Life's lessons learned from paddling
ANYONE ... no, actually everyone ... who has ever paddled in a six-man outrigger knows what Sam Mokuahi meant when he said: "Being in a canoe is more than about paddling."
Mokuahi, whose funeral services are this morning at Maunalua Bay, believed that paddling was a metaphor for life. He felt that everything that happened in the canoe could be applied to the rest of one's world, whether it was in the relationships with family and friends, the work place or with strangers.
It's all about the trust. That you trust others will do the right thing and they trust you to do the same.
Applying that theory to paddling is easy. Paddlers trust the steersman to make the right decisions, to take the right course, to stay out of dangerous situations.
But for the canoe to go anywhere efficiently, it takes everyone working together for the common good and for a common goal. Paddlers trust No. 1 to set a consistent stroke and No. 1 trusts the rest of the canoe to back him or her up.
Paddling -- whether it is in a race, during practice, or just for fun -- is an odd blend of confidence and humility. You have to believe you're good enough while at the same time knowing all it takes is one freak wave ...
What makes paddling so unique is its ability to bring together people from varied walks of life, from all social, educational, cultural and financial classes. At any given time a canoe can be made up of a politician, a gardener, a Ph.D., a minister, an elementary school teacher, an archaeologist.
Regardless, sharing time on the water makes paddlers feel like family ... even if it's just a brief hanai relationship.
Yesterday's paddle off Lanikai reminded me of that, of two women who passed away last month, both of whom I feel honored to have shared time with in a canoe. Archaeologist Helen Leidemann was on my Novice B crew for Pohai Ke Aloha and elementary school teacher Amy Bruhl was with us at Hui Pakolea.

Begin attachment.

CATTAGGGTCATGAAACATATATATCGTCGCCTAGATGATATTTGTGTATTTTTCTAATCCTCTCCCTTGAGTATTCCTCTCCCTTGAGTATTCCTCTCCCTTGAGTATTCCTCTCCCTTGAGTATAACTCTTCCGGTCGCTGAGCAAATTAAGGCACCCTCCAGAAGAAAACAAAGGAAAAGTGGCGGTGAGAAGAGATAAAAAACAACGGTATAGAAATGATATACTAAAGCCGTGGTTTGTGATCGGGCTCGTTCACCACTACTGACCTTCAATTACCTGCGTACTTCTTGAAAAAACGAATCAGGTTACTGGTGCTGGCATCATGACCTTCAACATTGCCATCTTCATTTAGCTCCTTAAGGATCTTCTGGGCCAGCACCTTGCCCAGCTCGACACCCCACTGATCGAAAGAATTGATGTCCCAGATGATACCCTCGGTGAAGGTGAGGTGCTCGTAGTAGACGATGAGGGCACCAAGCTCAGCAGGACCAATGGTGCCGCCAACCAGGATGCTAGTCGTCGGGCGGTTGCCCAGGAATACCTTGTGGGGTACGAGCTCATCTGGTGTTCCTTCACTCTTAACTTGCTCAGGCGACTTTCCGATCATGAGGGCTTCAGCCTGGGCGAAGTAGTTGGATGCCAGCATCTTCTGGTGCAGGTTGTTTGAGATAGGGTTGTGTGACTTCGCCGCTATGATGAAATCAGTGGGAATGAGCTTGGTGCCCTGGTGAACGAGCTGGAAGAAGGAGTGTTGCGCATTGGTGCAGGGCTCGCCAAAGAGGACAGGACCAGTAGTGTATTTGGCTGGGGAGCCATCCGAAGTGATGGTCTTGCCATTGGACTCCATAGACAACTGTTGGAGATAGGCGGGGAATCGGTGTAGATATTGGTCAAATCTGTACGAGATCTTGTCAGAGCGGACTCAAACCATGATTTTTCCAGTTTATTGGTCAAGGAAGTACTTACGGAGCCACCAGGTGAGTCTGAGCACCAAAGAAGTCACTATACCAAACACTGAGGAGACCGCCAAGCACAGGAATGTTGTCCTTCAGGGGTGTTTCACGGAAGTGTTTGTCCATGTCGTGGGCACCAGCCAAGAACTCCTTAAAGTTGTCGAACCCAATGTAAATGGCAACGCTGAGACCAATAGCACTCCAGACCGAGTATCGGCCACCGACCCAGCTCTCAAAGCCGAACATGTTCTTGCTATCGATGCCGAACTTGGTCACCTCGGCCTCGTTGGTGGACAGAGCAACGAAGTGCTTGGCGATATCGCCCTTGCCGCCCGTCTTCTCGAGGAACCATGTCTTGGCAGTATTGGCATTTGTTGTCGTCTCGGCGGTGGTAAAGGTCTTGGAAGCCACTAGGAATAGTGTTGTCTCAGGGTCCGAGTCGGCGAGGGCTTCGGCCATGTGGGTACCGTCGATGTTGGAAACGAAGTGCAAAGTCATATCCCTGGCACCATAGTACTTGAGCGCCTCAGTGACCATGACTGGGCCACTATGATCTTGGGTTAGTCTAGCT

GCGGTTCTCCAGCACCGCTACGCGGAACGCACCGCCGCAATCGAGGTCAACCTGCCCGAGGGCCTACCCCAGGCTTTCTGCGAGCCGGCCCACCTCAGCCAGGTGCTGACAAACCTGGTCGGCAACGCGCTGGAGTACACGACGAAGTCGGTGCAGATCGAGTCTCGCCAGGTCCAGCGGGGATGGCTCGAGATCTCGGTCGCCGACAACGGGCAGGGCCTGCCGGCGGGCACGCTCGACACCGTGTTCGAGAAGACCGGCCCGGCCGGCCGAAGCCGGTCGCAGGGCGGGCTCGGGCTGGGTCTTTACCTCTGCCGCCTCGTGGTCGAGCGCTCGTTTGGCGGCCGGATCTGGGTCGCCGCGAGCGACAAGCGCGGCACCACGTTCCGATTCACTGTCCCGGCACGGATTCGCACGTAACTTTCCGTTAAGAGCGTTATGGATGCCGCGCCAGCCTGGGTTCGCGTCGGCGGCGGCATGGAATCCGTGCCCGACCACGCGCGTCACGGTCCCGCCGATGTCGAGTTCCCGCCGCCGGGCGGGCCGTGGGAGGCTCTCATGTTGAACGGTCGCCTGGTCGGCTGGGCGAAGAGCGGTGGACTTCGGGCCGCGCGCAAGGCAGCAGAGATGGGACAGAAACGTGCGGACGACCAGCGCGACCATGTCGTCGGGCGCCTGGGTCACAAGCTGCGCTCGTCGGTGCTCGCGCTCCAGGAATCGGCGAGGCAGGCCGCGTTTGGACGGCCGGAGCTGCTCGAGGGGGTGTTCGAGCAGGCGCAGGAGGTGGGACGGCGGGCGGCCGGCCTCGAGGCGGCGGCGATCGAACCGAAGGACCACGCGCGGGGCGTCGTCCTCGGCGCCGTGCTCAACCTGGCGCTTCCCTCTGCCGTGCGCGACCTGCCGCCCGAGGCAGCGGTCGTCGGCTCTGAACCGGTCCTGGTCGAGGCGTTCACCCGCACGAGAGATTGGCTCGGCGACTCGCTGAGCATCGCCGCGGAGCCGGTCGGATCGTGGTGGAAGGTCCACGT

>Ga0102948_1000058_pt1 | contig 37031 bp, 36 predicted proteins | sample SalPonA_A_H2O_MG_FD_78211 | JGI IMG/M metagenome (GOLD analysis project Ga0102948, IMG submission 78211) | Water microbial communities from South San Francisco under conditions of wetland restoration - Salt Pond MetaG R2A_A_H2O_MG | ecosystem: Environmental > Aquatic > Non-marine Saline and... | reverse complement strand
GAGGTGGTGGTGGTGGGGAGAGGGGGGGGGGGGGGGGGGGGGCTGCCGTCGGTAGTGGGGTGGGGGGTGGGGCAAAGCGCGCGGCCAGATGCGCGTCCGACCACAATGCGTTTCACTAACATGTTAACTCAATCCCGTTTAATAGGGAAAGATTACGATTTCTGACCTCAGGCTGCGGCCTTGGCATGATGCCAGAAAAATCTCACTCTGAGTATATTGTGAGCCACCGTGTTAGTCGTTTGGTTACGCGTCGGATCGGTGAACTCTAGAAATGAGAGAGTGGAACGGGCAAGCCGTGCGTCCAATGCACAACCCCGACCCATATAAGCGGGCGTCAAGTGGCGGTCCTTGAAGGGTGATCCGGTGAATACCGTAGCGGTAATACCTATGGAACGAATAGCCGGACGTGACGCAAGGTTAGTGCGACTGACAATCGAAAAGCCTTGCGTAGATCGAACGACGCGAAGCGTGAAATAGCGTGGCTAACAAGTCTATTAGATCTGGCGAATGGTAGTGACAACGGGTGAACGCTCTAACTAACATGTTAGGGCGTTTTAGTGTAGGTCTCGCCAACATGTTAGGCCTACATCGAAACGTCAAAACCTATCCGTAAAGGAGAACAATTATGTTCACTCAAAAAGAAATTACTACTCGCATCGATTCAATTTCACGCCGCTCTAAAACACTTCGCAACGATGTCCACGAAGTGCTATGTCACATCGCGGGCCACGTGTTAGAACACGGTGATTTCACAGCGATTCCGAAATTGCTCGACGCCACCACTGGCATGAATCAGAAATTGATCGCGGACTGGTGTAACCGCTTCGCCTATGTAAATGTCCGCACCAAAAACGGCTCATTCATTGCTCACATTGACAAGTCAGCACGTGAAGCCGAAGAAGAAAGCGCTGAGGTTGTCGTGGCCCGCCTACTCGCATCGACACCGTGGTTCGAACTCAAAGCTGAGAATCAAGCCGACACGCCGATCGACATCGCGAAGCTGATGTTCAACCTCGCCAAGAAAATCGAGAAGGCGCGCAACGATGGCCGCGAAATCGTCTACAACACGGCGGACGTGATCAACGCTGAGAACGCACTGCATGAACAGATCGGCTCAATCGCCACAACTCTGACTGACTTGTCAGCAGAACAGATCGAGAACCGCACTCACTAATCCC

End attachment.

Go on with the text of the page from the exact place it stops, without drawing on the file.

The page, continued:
The two approached the sport differently, Leidemann very gently and Bruhl, a former collegiate rower, with aggressive passion. And that is OK because paddling brings together different spirits.
That will also happen today at Maunalua Bay for Mokuahi's service, with paddlers joining hands with military personnel, woodworkers and politicians. It's not surprising that kahu Billy Mitchell is coming from the Big Island to preside and Kamehameha Schools president Michael Chun is giving the eulogy.
Mokuahi had two requests for his funeral: that the gathering be held outside, in case there were those who didn't feel comfortable in a church, and that everyone who came be fed.
The family anticipated 1,500-2,000 to attend. There likely will be double that.
"Where you and I have acquaintances, my dad had friends," Mokuahi's daughter, Sam Moikeha said. "He actually took the time to nurture relationships."
One of his closest ones was with the late great waterman Kala Kukea. Today, Mokuahi's ashes will be placed near those of Kukea's, off the reef at Maunalua.
Paddling is more than being in a canoe.